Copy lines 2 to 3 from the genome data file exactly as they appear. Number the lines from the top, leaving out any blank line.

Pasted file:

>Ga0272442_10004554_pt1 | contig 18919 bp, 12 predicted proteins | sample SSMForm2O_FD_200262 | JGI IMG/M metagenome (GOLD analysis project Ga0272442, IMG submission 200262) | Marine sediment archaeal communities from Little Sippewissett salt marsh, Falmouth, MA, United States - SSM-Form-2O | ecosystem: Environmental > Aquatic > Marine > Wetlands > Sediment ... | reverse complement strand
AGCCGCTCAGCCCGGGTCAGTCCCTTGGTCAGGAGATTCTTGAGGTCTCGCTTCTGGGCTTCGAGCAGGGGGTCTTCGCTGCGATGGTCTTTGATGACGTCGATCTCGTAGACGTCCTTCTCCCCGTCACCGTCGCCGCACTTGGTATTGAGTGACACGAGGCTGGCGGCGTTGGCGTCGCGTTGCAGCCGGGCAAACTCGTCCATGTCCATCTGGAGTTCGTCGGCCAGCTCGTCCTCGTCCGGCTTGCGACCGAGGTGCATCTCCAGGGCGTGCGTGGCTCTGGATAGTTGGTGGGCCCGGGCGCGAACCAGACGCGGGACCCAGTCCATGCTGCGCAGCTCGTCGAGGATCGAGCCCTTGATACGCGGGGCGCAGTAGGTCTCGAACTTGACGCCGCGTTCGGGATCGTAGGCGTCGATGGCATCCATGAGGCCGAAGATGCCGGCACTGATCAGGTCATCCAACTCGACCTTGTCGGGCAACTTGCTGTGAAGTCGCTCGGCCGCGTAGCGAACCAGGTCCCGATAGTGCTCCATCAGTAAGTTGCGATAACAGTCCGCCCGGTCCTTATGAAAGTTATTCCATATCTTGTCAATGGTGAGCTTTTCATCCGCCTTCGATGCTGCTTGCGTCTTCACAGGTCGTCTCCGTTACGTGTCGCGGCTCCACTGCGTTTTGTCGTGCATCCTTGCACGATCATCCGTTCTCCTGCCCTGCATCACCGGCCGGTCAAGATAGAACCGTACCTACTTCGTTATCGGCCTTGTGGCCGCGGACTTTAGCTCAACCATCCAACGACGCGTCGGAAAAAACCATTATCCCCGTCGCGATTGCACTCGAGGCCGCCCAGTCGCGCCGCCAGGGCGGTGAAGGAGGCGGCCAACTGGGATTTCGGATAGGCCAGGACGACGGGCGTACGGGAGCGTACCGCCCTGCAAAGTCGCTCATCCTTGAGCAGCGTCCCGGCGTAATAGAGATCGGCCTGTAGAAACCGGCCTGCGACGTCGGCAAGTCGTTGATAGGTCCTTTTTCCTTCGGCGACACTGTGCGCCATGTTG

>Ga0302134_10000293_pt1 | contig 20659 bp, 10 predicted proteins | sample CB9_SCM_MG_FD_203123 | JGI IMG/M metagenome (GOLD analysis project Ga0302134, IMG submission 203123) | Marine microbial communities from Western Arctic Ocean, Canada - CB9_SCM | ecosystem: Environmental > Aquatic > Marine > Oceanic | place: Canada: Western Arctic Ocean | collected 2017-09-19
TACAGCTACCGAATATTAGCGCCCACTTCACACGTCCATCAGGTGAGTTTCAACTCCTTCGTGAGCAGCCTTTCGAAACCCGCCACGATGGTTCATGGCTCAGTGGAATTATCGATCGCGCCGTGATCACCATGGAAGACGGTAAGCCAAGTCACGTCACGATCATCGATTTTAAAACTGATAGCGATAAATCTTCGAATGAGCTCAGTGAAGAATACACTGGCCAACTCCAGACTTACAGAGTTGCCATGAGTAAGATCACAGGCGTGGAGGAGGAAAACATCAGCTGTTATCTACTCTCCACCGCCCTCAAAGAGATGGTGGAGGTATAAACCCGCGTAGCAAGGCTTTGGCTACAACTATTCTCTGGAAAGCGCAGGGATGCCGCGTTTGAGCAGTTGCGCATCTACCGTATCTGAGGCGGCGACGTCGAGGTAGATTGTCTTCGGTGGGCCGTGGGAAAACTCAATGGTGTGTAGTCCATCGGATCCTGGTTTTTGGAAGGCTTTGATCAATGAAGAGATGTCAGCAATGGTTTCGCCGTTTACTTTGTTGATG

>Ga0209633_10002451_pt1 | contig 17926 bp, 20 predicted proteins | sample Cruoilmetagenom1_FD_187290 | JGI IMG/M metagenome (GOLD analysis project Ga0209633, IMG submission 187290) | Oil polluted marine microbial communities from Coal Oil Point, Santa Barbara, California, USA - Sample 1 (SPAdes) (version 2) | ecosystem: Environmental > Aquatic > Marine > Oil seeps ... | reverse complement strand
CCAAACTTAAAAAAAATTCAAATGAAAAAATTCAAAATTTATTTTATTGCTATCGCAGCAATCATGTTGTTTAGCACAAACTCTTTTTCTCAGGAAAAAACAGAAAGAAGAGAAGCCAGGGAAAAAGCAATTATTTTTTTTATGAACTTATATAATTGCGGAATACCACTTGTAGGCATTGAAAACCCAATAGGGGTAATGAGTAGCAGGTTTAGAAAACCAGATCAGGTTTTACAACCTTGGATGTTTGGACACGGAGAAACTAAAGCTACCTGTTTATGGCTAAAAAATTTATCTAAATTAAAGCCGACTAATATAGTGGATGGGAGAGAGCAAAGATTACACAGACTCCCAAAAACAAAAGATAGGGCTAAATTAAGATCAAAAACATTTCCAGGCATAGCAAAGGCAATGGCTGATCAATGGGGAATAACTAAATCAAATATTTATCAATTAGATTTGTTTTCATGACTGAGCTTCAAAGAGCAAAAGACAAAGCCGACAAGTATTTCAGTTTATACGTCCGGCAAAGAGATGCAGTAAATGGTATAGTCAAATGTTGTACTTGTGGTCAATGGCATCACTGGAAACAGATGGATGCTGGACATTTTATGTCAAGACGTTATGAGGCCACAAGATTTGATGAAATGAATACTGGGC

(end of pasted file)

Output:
AGCCGCTCAGCCCGGGTCAGTCCCTTGGTCAGGAGATTCTTGAGGTCTCGCTTCTGGGCTTCGAGCAGGGGGTCTTCGCTGCGATGGTCTTTGATGACGTCGATCTCGTAGACGTCCTTCTCCCCGTCACCGTCGCCGCACTTGGTATTGAGTGACACGAGGCTGGCGGCGTTGGCGTCGCGTTGCAGCCGGGCAAACTCGTCCATGTCCATCTGGAGTTCGTCGGCCAGCTCGTCCTCGTCCGGCTTGCGACCGAGGTGCATCTCCAGGGCGTGCGTGGCTCTGGATAGTTGGTGGGCCCGGGCGCGAACCAGACGCGGGACCCAGTCCATGCTGCGCAGCTCGTCGAGGATCGAGCCCTTGATACGCGGGGCGCAGTAGGTCTCGAACTTGACGCCGCGTTCGGGATCGTAGGCGTCGATGGCATCCATGAGGCCGAAGATGCCGGCACTGATCAGGTCATCCAACTCGACCTTGTCGGGCAACTTGCTGTGAAGTCGCTCGGCCGCGTAGCGAACCAGGTCCCGATAGTGCTCCATCAGTAAGTTGCGATAACAGTCCGCCCGGTCCTTATGAAAGTTATTCCATATCTTGTCAATGGTGAGCTTTTCATCCGCCTTCGATGCTGCTTGCGTCTTCACAGGTCGTCTCCGTTACGTGTCGCGGCTCCACTGCGTTTTGTCGTGCATCCTTGCACGATCATCCGTTCTCCTGCCCTGCATCACCGGCCGGTCAAGATAGAACCGTACCTACTTCGTTATCGGCCTTGTGGCCGCGGACTTTAGCTCAACCATCCAACGACGCGTCGGAAAAAACCATTATCCCCGTCGCGATTGCACTCGAGGCCGCCCAGTCGCGCCGCCAGGGCGGTGAAGGAGGCGGCCAACTGGGATTTCGGATAGGCCAGGACGACGGGCGTACGGGAGCGTACCGCCCTGCAAAGTCGCTCATCCTTGAGCAGCGTCCCGGCGTAATAGAGATCGGCCTGTAGAAACCGGCCTGCGACGTCGGCAAGTCGTTGATAGGTCCTTTTTCCTTCGGCGACACTGTGCGCCATGTTG

>Ga0302134_10000293_pt1 | contig 20659 bp, 10 predicted proteins | sample CB9_SCM_MG_FD_203123 | JGI IMG/M metagenome (GOLD analysis project Ga0302134, IMG submission 203123) | Marine microbial communities from Western Arctic Ocean, Canada - CB9_SCM | ecosystem: Environmental > Aquatic > Marine > Oceanic | place: Canada: Western Arctic Ocean | collected 2017-09-19